The social media star who flipped to Trump
In one sign of the unusual nature of this year's US presidential election, an activist and social media star has undergone a remarkable political transformation, from a hero on the left to a writer for a Russian state-funded news agency who supports Donald Trump.
Remember "Dancing Man"? He became one of the biggest internet sensations of 2015 when he was captured on camera shaking his rather oversized frame at a concert. Originally the subject of scorn and ridicule, Dancing Man - or, to give him his proper name, Sean O'Brien - was later identified and celebrated by anti-bullying campaigners, who raised money and flew him from London to Los Angeles for a celebrity-packed party.
The woman who organised the quest to #FindDancingMan was 31-year-old activist and journalist Cassandra Fairbanks. And although the Dancing Man saga garnered her mainstream media attention, it was only one in a string of liberal and libertarian causes she's taken on over the years, with the help of her significant social media following.
Fairbanks organised protests around a notorious rape case in Ohio, and reported on events in Ferguson, Missouri and other Black Lives Matter protests. In July 2014, blogging about an anti-immigrant protest, she wrote: "Why should an invisible line created by some [politicians] dictate where we can and cannot go? If I want to go to the beach at 11pm I should be able to. If I feel like rowing a boat to Australia, why cant I just go?"
But earlier this year Fairbanks underwent something of a political transformation. She's now trying to rally her more than 70,000 Twitter followers to support Donald Trump.
Fairbanks says her conversion came about fairly recently. She began 2016 as a supporter of Clinton's main rival within the Democratic Party, socialist candidate Bernie Sanders. As Clinton progressed towards the party nomination, she says, she grew increasingly frustrated with the Democrats. But what really shifted her political outlook, she says, was the mass shooting at an Orlando nightclub in June by a man who pledged allegiance to Islamic State.
"I thought I was going to vote for [Green Party candidate] Jill Stein. But I think she's wacky and too over the top to appeal to a mainstream audience," she told BBC Trending.
"Then Orlando happened, and the son of one of my mom's really good friends was shot there. I heard this horrific story, and everyone's like 'blame guns', and I was like, 'no, we need to blame terrorism'. I was just offended. Then I started to look more seriously at Trump, and at people who have been pushing censorship on the left."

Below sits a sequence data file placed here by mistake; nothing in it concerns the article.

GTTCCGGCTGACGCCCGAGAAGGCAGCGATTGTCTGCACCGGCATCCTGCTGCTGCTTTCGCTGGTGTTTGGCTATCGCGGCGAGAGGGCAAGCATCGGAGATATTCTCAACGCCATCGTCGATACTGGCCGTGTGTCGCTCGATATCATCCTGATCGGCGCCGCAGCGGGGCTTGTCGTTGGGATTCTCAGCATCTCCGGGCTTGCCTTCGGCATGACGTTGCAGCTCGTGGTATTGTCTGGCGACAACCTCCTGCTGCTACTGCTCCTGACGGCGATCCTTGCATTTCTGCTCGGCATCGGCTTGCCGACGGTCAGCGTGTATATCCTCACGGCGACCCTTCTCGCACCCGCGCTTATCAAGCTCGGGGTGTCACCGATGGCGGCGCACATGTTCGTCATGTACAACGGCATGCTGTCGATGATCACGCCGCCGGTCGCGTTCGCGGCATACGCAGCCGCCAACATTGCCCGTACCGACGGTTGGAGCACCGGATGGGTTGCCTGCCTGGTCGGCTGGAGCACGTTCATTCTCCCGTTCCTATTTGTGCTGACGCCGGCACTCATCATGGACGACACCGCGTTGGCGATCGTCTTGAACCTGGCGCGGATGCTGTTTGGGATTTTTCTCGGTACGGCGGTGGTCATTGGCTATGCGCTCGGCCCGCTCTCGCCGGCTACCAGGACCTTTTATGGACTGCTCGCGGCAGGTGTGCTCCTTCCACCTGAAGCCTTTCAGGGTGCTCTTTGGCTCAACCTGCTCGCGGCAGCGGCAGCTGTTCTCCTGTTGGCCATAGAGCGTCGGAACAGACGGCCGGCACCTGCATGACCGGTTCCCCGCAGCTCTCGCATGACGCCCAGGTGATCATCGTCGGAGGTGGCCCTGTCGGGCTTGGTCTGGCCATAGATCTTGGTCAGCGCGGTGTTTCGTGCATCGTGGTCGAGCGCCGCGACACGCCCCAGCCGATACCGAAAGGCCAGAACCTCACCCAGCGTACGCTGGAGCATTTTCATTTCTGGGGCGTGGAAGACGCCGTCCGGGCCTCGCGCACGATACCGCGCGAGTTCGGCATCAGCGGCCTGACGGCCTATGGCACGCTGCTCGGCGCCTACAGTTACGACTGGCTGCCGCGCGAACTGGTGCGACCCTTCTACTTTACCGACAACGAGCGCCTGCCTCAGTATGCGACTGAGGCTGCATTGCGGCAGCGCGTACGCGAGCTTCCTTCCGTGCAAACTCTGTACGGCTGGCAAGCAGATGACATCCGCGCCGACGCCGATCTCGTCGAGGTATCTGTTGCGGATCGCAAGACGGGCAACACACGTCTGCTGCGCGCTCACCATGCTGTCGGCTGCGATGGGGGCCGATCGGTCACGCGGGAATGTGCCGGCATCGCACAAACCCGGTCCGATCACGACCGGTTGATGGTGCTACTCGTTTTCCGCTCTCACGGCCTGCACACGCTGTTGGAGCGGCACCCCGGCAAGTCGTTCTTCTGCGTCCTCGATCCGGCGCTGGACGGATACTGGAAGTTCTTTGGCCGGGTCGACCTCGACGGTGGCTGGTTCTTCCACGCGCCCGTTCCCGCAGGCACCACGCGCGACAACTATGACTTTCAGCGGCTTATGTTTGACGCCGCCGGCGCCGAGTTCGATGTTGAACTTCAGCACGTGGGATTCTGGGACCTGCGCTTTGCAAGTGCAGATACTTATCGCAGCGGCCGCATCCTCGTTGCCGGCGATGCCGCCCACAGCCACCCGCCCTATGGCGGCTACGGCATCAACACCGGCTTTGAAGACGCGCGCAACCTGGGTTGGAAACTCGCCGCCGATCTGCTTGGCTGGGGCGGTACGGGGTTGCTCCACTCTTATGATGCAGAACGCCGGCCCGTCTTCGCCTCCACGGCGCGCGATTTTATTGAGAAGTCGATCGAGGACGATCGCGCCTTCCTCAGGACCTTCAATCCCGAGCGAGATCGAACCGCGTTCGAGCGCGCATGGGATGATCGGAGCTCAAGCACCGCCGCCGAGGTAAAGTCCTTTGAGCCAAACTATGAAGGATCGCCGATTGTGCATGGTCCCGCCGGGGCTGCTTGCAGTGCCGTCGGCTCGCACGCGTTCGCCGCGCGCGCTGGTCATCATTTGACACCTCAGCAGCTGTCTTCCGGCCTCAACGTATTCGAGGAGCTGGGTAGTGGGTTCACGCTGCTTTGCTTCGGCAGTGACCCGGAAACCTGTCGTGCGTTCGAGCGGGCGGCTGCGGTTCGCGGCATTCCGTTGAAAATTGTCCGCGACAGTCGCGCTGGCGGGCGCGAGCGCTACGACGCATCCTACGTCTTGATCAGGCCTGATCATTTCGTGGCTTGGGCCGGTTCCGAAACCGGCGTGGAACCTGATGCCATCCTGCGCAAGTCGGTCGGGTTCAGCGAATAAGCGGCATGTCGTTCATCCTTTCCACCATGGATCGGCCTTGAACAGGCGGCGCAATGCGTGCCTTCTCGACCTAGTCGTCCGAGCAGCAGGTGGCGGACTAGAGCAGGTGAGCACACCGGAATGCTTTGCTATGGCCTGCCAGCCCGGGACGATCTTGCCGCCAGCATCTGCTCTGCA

At first her support was based on her anti-Clinton feelings, and she also cited foreign policy and free trade as key issues. Eventually, Fairbanks says, she warmed to Trump in his own right.
"I'd been watching his speeches for so long, but then I just started agreeing with more of what he was saying," she says. "I'd been looking at him a bit more seriously before that, but I wasn't prepared to, say, wear a Trump hat until that moment."
She posted a video in June going public with her support and outlining her views.
Fairbanks works as a reporter for Sputnik News, a Russian state-funded news agency which critics have accused of spreading propaganda on behalf of the Kremlin, although Sputnik hasn't endorsed either candidate.
Fairbanks denies that her employer has any influence over her political views. She says some others who work in Sputnik News' Washington office support Clinton and that says she is the only one of her colleagues who is a Trump fan.
Trump, of course, is no fan of Black Lives Matter, once calling it a "threat" and claiming that it contributes to police shootings. And he's not averse to a bit of fat shaming, an issue that popped up during the first presidential debate when Clinton accused him of calling a former Miss Universe winner "Miss Piggy."
So how does Fairbanks square her previous activism with her chosen candidates' views?
"I supported Black Lives Matter initially," she says. "And I will always support the phrase but speaking of the organisation and the movement, the rhetoric got hostile and angry.. It's become a divisive movement, rather than keeping people together.
"I'm always a believer that if you see someone who's wrong or you see someone who is bullied, you should stand up and trying to do and make something better. But I'm not going to judge him on comments he allegedly made 20 years ago.
"Obviously policy issues matter significantly more than someone's personality," she says. "Trump's mean words are insignificant compared to Clinton's deadly actions."
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